The populist mayor of Kaohsiung is a cultural phenomenon who looks set to make his presence known in Taiwan’s presidential race.
Date: March 15, 2019
By: Nick Aspinwall
Han Kuo-yu is everywhere. To his supporters, he is a movement politician; a harbinger of
hope smashing an ineffectual Taiwanese political order. To others, his rapid ascent from fringe figure of the Kuomintang (KMT) to mayor of Kaohsiung, Taiwan’s second-largest city, is a civic catastrophe. Regardless, Han Kuo-yu is ubiquitous, dominating news cycles like no other public official in Taiwan.
In a poll published in February by the Chinese-language Apple Daily, Han, who has been mayor for less than three months, notched a 35.1 percent approval rating for Taiwan’s upcoming 2020 presidential election, beating out other KMT presidential hopefuls and incumbent President Tsai Ing-wen of the Democratic Progressive Party (DPP). Han remains mum on whether he plans to run, but the fact Taiwan is having this conversation is itself astounding.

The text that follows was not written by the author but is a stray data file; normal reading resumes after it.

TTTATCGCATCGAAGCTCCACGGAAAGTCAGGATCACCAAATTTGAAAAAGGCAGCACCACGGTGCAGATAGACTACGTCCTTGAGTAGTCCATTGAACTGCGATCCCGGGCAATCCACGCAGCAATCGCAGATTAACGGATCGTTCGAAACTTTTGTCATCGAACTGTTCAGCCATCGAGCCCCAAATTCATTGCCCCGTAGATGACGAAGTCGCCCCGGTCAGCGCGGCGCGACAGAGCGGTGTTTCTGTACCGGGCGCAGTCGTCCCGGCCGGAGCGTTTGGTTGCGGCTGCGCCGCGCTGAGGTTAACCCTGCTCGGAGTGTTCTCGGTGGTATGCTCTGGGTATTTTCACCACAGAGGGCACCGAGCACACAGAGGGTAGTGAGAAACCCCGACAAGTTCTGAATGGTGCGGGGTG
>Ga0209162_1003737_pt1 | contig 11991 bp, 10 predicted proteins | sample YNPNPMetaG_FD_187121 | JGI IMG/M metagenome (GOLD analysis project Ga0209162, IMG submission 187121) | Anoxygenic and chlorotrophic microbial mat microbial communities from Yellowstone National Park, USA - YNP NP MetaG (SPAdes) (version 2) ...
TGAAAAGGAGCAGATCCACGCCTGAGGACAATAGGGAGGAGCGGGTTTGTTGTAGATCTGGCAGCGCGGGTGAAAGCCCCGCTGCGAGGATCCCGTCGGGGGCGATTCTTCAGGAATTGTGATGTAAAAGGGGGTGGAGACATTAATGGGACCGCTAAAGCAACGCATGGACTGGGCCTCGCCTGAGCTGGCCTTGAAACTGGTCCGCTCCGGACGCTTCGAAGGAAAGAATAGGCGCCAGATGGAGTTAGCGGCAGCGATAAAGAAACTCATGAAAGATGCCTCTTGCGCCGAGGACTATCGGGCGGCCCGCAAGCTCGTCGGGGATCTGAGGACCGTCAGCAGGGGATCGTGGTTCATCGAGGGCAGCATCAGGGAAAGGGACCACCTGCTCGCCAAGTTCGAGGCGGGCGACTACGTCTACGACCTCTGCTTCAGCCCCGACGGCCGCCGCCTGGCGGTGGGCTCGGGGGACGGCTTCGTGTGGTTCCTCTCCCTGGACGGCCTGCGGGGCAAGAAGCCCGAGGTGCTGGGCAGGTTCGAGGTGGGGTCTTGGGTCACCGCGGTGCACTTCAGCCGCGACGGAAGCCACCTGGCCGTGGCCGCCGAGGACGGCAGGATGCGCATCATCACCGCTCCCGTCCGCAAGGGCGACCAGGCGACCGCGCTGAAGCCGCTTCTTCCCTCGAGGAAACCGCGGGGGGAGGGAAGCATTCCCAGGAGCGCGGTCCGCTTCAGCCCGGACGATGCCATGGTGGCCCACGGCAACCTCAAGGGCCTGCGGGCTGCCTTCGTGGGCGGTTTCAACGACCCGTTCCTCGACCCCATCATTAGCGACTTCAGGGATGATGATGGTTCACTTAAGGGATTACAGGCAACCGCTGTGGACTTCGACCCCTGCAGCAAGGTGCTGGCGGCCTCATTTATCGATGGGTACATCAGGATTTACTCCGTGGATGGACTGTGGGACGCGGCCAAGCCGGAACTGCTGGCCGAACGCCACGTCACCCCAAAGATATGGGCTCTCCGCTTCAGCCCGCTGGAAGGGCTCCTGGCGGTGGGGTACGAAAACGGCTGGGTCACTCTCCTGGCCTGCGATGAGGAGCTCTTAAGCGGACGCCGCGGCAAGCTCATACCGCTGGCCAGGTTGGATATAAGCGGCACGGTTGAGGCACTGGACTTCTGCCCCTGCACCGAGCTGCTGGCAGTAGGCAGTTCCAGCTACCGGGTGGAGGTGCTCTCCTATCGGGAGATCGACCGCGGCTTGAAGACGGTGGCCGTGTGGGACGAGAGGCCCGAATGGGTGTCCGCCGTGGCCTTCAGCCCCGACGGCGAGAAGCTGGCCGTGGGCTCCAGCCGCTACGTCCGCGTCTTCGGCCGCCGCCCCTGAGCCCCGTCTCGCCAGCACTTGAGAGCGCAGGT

Han, 61, is not exactly a political novice. He had a stint as KMT legislator from 1992 to 2001, mostly nondescript other than an incident in which he assaulted then-lawmaker and future President Chen Shui-bian. Han was a KMT outcast for years before resurfacing as head of a farmer’s association – in his mayoral campaign, he would call himself a “bald guy who sells vegetables.” In May 2018, he was quietly nominated by the KMT to run for mayor in the DPP stronghold of Kaohsiung, one year after losing a bid for KMT chairman in which he picked up just 5.8 percent of the vote. He received almost no party support in a race seen as a surefire win for DPP candidate Chen Chi-mai. [FULL STORY]